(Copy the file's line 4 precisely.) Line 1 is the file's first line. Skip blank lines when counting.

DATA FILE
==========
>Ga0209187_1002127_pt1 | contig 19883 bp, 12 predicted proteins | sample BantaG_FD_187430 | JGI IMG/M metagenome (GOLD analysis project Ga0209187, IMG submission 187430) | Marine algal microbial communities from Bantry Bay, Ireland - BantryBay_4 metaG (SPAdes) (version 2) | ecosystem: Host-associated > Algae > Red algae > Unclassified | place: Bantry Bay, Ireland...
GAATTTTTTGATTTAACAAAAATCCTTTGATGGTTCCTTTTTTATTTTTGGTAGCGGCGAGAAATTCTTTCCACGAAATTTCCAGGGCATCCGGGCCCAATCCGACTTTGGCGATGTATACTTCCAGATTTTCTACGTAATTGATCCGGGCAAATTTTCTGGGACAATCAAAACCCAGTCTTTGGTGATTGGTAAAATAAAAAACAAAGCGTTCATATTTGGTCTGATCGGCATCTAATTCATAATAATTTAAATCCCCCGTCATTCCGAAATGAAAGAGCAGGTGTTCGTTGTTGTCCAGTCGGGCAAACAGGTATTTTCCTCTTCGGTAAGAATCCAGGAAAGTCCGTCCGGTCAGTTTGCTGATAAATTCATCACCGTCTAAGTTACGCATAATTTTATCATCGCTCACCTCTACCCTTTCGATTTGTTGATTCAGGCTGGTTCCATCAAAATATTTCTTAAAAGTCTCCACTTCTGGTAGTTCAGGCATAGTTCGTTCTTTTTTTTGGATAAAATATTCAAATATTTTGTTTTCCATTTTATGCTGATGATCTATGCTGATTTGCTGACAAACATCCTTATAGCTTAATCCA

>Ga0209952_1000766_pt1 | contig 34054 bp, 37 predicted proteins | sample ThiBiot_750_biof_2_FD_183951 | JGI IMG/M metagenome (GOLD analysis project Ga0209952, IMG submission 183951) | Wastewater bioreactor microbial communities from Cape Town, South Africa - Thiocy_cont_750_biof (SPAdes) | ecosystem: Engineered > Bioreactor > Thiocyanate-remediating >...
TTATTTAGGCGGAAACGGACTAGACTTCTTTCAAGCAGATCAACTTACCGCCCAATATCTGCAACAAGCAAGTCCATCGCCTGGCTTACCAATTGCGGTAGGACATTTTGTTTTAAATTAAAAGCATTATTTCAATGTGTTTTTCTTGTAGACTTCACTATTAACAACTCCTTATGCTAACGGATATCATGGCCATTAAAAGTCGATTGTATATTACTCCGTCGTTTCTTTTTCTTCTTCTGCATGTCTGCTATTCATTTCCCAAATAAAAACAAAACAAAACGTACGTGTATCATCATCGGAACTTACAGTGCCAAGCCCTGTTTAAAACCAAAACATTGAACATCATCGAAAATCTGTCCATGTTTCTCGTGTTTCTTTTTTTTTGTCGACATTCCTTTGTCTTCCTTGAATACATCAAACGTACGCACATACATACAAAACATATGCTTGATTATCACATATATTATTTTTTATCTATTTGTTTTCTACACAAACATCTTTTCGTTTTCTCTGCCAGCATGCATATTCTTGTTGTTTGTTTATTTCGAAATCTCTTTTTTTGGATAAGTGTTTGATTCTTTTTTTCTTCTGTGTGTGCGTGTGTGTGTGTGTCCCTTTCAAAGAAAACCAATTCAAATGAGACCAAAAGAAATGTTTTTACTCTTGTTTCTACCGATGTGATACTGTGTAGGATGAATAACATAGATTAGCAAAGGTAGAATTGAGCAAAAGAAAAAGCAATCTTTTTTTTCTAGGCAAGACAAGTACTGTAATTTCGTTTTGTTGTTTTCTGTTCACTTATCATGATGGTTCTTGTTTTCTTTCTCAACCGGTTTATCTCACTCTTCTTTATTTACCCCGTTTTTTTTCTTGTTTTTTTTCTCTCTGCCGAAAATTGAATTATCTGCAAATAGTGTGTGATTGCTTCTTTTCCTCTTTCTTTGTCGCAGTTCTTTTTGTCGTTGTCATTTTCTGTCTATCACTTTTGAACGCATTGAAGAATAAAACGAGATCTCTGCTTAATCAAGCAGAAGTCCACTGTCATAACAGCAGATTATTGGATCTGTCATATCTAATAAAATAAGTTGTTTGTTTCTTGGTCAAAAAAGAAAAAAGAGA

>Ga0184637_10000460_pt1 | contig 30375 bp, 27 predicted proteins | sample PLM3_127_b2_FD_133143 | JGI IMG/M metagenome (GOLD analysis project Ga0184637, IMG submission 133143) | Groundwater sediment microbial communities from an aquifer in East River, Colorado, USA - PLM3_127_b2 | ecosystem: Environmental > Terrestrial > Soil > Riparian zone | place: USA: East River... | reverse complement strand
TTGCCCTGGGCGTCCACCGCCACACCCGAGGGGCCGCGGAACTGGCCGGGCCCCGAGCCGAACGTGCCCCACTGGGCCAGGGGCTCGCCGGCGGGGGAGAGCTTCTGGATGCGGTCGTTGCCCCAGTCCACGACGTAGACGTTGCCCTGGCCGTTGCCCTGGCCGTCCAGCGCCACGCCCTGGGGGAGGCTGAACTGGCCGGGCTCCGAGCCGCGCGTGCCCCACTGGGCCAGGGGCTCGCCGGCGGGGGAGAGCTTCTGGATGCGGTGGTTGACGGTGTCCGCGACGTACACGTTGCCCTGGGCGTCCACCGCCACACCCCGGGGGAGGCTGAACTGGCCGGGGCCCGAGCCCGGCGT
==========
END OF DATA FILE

TTATTTAGGCGGAAACGGACTAGACTTCTTTCAAGCAGATCAACTTACCGCCCAATATCTGCAACAAGCAAGTCCATCGCCTGGCTTACCAATTGCGGTAGGACATTTTGTTTTAAATTAAAAGCATTATTTCAATGTGTTTTTCTTGTAGACTTCACTATTAACAACTCCTTATGCTAACGGATATCATGGCCATTAAAAGTCGATTGTATATTACTCCGTCGTTTCTTTTTCTTCTTCTGCATGTCTGCTATTCATTTCCCAAATAAAAACAAAACAAAACGTACGTGTATCATCATCGGAACTTACAGTGCCAAGCCCTGTTTAAAACCAAAACATTGAACATCATCGAAAATCTGTCCATGTTTCTCGTGTTTCTTTTTTTTTGTCGACATTCCTTTGTCTTCCTTGAATACATCAAACGTACGCACATACATACAAAACATATGCTTGATTATCACATATATTATTTTTTATCTATTTGTTTTCTACACAAACATCTTTTCGTTTTCTCTGCCAGCATGCATATTCTTGTTGTTTGTTTATTTCGAAATCTCTTTTTTTGGATAAGTGTTTGATTCTTTTTTTCTTCTGTGTGTGCGTGTGTGTGTGTGTCCCTTTCAAAGAAAACCAATTCAAATGAGACCAAAAGAAATGTTTTTACTCTTGTTTCTACCGATGTGATACTGTGTAGGATGAATAACATAGATTAGCAAAGGTAGAATTGAGCAAAAGAAAAAGCAATCTTTTTTTTCTAGGCAAGACAAGTACTGTAATTTCGTTTTGTTGTTTTCTGTTCACTTATCATGATGGTTCTTGTTTTCTTTCTCAACCGGTTTATCTCACTCTTCTTTATTTACCCCGTTTTTTTTCTTGTTTTTTTTCTCTCTGCCGAAAATTGAATTATCTGCAAATAGTGTGTGATTGCTTCTTTTCCTCTTTCTTTGTCGCAGTTCTTTTTGTCGTTGTCATTTTCTGTCTATCACTTTTGAACGCATTGAAGAATAAAACGAGATCTCTGCTTAATCAAGCAGAAGTCCACTGTCATAACAGCAGATTATTGGATCTGTCATATCTAATAAAATAAGTTGTTTGTTTCTTGGTCAAAAAAGAAAAAAGAGA